McCORDSVILLE — One of McCordsville’s longest-tenured serving town council members, will step away from the position at the end of the month.
Max Meise, 81, a Republican who’s retiring after serving 16 years on the council, will leave with two-and-a-half years left on his term.
During a caucus conducted Tuesday night by local members of the Republican Party, Tom Strayer, who served several terms on the McCordsville Town Council until opting not to seek re-election in 2014, was chosen to serve the remainder of Meise’s term.
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Strayer — the only candidate to file for the opening — will begin work with the council in July.
Meise, a McCordsville resident for the past 22 years, said he’ll miss his council duties, which ranged greatly throughout the years.
In his time on the board, Meise served as council president for several years and also covered a three-month stint as a part-time town manager when the community was seeking an interim leader in 2005.
“I love the town and the people; it’s been a really nice experience for me,” Meise said.
A career educator, Meise was a science teacher in Warren Township on the east side of Indianapolis for 41 years.
After retiring from teaching in 1999, Meise decided to run for an open seat on the council in 2000 — a much different era in McCordsville, he said.
According to figures from the U.S. Census Bureau, when Meise joined the council in 2000, the town’s population was hovering around 1,000 residents — a far cry from the estimated 6,000 who call the area home today.
Watching the town transition over the course of that time has been enlightening, Meise said.
He’s overseen the town’s explosive growth and all the changes that have come with it, including expanding the town’s law enforcement, public works and planning departments to keep up with increasing population.
Though Meise had every intention of enjoying a life of leisure after retiring from teaching, his interest in government and his passion for the community led him to pursue what he calls “a second career” in public service.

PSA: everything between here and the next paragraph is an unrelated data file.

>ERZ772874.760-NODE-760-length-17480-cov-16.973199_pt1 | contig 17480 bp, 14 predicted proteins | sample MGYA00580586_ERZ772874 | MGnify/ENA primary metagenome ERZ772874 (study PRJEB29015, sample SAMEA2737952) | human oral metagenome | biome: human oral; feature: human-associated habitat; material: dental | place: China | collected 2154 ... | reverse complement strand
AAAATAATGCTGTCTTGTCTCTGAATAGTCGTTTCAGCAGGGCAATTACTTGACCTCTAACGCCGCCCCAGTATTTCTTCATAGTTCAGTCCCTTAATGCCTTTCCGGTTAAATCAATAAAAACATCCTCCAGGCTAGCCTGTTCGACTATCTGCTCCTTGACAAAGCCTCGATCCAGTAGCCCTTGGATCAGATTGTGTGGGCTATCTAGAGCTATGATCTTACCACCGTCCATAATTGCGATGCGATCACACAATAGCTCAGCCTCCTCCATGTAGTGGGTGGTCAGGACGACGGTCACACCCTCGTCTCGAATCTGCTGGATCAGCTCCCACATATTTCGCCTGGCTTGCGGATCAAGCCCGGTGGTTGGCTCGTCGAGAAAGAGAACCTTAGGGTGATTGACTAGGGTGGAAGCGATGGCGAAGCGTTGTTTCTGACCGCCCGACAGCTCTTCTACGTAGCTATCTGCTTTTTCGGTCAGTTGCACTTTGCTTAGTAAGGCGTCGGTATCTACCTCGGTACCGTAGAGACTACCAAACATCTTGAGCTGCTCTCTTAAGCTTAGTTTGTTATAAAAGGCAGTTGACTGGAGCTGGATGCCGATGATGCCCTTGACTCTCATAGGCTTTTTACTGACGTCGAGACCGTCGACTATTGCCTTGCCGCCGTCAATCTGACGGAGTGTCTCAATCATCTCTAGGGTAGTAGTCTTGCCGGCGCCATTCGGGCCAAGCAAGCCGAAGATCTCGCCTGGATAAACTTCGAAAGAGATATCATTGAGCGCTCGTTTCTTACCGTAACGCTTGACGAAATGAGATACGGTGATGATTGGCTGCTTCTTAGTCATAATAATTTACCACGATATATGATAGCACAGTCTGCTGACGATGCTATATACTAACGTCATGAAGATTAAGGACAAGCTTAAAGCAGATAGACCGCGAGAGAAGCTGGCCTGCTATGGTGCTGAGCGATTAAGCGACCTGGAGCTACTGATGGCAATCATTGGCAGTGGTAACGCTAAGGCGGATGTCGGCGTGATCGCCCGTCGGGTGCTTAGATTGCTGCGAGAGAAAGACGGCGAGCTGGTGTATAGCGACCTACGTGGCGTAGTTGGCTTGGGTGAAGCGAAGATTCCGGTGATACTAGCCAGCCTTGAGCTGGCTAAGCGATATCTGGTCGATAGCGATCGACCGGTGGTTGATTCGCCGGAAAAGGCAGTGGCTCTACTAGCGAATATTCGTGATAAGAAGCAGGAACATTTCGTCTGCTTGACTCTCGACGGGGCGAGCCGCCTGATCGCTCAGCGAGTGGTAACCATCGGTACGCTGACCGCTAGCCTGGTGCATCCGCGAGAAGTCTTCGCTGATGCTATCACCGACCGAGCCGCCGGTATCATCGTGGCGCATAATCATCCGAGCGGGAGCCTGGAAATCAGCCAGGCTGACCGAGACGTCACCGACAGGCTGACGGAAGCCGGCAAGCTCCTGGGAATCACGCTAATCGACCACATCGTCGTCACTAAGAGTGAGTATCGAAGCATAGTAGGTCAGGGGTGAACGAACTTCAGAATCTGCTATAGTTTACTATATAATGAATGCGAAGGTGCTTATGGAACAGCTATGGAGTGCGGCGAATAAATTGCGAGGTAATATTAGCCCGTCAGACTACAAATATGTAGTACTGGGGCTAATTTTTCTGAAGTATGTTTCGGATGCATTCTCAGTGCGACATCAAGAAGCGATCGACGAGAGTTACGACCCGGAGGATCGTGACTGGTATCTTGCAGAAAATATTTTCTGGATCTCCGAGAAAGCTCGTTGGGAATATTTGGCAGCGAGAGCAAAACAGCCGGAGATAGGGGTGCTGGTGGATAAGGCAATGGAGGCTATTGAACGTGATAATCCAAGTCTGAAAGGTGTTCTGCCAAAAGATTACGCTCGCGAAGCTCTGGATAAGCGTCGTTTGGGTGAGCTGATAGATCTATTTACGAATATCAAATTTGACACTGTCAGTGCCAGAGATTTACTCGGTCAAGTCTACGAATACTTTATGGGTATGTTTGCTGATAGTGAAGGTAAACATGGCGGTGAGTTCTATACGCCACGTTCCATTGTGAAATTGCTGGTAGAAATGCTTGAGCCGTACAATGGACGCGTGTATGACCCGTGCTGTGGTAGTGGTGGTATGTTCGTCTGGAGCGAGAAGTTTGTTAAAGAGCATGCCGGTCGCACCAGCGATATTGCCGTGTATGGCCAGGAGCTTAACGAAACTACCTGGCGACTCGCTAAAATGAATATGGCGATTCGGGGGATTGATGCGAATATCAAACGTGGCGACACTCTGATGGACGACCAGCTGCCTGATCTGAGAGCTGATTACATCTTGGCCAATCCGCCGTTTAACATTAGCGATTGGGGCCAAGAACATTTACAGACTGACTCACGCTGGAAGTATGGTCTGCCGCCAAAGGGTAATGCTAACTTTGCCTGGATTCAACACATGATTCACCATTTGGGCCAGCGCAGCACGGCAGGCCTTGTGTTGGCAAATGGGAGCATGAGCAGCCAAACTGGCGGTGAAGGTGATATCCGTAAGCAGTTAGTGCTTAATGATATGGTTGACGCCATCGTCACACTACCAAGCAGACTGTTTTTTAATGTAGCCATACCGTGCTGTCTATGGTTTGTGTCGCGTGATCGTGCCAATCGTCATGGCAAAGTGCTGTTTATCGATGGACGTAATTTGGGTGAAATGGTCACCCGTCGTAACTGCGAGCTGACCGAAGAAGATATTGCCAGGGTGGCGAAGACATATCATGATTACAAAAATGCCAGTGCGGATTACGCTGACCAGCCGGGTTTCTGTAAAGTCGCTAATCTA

He’s served on several boards over the years, including the town’s parks board, plan commission and architectural review committee. He’s also a member of the Hancock County Solid Waste District board, which coordinates disposal and recycling initiatives across the county.
In retirement, Meise, a father to three and grandfather to seven, said he plans to remain an active member of St. Simon’s Catholic Church in Geist, where he sings in the choir with his wife of 61 years, Judy.
Larry Longman, president of the town council, said Meise’s presence on the council will be missed.
Over the years, Meise earned a reputation for his attentiveness on the board, Longman said.
Meise never hesitated to ask questions and moved forward when he felt passionately about a topic. He was always the first to make a motion in support or against a cause, Longman said.
“Whenever we’ll read through an ordinance or motion, we don’t have to wait long for Max to chime in,” Longman said with a laugh.
And Meise’s enthusiasm for the community is matched by Strayer’s, Longman said.
Since stepping down from his position with the town in 2014, Strayer has attended all of the council’s meetings, never missing a beat in town happenings, Longman said.
Strayer, who works as a full-time architect, said he looks forward to picking up from where he left off and building upon the work he completed in the past.
“I’m just hoping to be able to help guide the town as it continues to grow,” Strayer said.